Las Vegas Sun

January 16, 2018

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Bouncer’s bail only slightly reduced

A videotape that shows a bouncer beating a couple outside a local nightclub was all a District Court judge needed to rule against significantly lowering the bouncer's bail on assault charges Thursday.

District Judge Valorie Vega agreed to reduce Gaylen Kanoa's cash bail, but only slightly. His bail had been $100,000. Vega lowered it to $80,000.

The ruling came after Vega viewed the tape that prosecutors say depicts Kanoa punching Christopher Ecklund and Brandy Provenzano, 29, outside the now-closed R&R Club on Jan. 17.

"The saying that a picture paints a thousand words sure holds true in this case," Vega told Kanoa. "You should be fortunate that Mr. Ecklund wasn't killed by this very violent act upon him."

Kanoa in May pleaded guilty to two counts of battery causing substantial bodily harm as the result of a plea agreement. In exchange for his guilty plea, prosecutors dropped a charge of attempted murder.

Prosecutor Bill Kephart said he entered the deal because proving that Kanoa actually intended to kill Ecklund would have been "tenuous."

Though the charges are probationable, Kephart said he plans to argue for prison time when Kanoa is sentenced on July 10. Kanoa faces a one- to six-year sentence on each count.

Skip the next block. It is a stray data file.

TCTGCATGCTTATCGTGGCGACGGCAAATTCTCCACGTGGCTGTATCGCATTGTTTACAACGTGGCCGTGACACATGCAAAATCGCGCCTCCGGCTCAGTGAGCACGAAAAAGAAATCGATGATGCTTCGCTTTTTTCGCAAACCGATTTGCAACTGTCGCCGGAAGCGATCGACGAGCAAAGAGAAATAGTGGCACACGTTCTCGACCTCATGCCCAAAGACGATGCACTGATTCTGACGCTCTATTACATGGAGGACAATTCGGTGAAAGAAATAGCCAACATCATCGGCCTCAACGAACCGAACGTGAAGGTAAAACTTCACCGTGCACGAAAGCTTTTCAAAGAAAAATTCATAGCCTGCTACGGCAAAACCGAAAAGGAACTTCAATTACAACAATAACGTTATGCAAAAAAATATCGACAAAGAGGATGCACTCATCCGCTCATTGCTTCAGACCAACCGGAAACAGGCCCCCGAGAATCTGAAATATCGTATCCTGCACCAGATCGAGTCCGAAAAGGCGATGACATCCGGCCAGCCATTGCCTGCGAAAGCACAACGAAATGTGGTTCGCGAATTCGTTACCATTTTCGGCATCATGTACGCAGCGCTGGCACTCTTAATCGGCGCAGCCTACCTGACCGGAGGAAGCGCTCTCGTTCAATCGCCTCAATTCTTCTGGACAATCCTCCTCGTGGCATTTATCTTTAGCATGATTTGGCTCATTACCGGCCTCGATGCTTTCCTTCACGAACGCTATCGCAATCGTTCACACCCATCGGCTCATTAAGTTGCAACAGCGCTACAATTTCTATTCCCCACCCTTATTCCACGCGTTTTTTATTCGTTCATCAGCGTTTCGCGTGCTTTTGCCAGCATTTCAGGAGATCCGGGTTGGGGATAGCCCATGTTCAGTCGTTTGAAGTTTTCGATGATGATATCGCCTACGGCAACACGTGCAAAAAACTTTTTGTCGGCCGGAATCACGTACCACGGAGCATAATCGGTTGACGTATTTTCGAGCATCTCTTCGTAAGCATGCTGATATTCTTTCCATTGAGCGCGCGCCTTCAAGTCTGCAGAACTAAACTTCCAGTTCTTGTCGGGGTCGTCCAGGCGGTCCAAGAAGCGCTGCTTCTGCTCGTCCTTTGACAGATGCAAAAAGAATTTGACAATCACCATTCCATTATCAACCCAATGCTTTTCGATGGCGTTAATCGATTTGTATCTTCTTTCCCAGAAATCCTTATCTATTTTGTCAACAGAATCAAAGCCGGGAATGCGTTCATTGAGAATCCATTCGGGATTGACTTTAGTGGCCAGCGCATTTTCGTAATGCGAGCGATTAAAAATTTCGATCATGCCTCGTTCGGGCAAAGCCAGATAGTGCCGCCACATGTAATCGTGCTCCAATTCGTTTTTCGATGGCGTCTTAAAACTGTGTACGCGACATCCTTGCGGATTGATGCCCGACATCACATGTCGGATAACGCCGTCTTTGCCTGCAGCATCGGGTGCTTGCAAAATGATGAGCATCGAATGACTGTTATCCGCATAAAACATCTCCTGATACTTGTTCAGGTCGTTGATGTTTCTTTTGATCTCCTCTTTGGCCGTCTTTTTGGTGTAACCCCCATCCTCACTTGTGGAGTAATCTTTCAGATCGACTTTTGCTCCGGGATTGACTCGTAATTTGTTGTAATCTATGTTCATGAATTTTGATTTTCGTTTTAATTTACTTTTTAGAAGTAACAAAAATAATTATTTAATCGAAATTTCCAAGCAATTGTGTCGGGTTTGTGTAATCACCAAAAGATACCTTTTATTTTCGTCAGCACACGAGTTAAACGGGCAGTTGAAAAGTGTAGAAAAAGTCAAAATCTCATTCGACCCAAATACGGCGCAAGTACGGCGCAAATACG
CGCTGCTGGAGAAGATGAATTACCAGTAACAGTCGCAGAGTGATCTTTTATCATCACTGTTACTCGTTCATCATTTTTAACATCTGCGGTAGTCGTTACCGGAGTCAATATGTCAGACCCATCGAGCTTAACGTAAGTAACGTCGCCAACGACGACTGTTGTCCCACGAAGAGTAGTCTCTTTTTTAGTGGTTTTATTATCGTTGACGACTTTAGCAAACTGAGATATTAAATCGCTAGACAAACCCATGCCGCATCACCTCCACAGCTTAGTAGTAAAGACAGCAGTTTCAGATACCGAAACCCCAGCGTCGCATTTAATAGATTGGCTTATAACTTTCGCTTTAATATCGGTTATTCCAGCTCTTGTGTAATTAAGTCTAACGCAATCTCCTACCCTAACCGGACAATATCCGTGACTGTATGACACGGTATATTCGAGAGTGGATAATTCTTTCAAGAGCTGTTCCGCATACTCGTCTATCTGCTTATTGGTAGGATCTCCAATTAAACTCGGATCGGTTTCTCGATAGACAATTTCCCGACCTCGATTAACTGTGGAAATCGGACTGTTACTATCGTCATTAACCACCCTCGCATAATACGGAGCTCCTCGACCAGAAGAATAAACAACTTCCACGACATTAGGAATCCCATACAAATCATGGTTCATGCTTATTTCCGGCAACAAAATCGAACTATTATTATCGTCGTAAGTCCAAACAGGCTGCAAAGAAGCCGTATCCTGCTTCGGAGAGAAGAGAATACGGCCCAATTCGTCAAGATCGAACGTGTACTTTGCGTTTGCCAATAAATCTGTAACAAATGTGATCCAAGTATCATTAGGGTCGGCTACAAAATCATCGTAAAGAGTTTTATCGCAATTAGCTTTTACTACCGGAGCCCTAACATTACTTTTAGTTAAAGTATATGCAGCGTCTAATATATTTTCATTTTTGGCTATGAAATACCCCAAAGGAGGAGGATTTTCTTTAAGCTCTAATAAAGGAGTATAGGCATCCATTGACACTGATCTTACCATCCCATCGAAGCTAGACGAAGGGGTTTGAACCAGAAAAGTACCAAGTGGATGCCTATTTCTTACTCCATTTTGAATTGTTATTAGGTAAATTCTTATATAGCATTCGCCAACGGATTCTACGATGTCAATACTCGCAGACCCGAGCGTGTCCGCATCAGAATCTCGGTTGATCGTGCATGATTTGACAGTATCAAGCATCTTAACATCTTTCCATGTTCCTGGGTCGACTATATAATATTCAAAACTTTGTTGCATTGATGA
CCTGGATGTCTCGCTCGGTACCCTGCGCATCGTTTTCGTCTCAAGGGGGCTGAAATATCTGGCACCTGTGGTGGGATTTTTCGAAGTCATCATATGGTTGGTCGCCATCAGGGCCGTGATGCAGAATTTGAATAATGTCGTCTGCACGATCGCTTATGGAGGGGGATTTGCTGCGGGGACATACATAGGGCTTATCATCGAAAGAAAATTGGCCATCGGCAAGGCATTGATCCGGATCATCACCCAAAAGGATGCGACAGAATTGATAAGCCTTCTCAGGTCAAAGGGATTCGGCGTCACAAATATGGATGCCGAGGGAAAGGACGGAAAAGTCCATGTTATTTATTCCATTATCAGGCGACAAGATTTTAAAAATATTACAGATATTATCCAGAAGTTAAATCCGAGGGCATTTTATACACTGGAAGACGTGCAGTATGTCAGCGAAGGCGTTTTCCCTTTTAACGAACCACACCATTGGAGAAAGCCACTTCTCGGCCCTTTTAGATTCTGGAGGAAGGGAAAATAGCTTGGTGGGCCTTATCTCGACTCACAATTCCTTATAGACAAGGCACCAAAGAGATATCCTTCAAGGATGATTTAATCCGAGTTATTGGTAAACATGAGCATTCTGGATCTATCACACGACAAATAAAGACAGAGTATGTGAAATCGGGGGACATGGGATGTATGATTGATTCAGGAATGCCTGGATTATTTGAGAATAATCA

But defense attorney Virginia Eichacker had asked Vega to reduce Kanoa's bail to $6,000, calling the initial bail "excessive."

Eichacker said Kanoa, who moved to Las Vegas from Hawaii a year and a half ago, wasn't a danger to the community or a flight risk.

"Bail is not to be a form of punishment, but to ensure a defendant's appearance in court," she said. "Mr. Kanoa wants to do nothing to further jeopardize his freedom or his family."

Authorities claim the melee began when Ecklund and his friend, Christian Rodgers, asked why Rodgers' car had been towed.

They say Kanoa grabbed Ecklund by the throat, then beat him with his fist and repeatedly slammed his head against a car and a concrete curb.

When Kanoa's brother pulled Kanoa off of Ecklund, prosecutors claim, Kanoa then turned on Provenzano, striking her in the face. Rodgers captured the melee on videotape.

Kanoa fled the scene following the incident and turned himself in about a month later.

Eichacker said Kanoa's fiancee and family members, who were in court during the hearing, were willing to help post Kanoa's bail if it were reduced.

The family members, including Kanoa's sister-in-law, who helped manage the club, had provided Vega with several letters on Kanoa's behalf.

"Those letters show you the character of Mr. Kanoa outside of this incident," Eichacker said. "He is a loving, warm, caring person."

But Kephart said the tape shows a different side of Kanoa.

Kanoa initially told police he was on drugs at the time of the incident and that he thought Ecklund was threatening his brother, Kephart said.

"The person that was supposedly threatening him was 110 pounds," Kephart said. "This was a little guy compared to this guy and his brother."

Kephart said Kanoa's previous attorney, private attorney Michael Warhola, had called the incident a "parking lot scuffle."

"This man attacked defenseless individuals and the attack was very violent," he said. "The fact that he's a bouncer only makes it more outrageous."

Eichacker said her client never denied the seriousness of the incident and took full responsibility for his actions.

"He has not in any way tried to minimize what he did," she said. "He is extremely remorseful."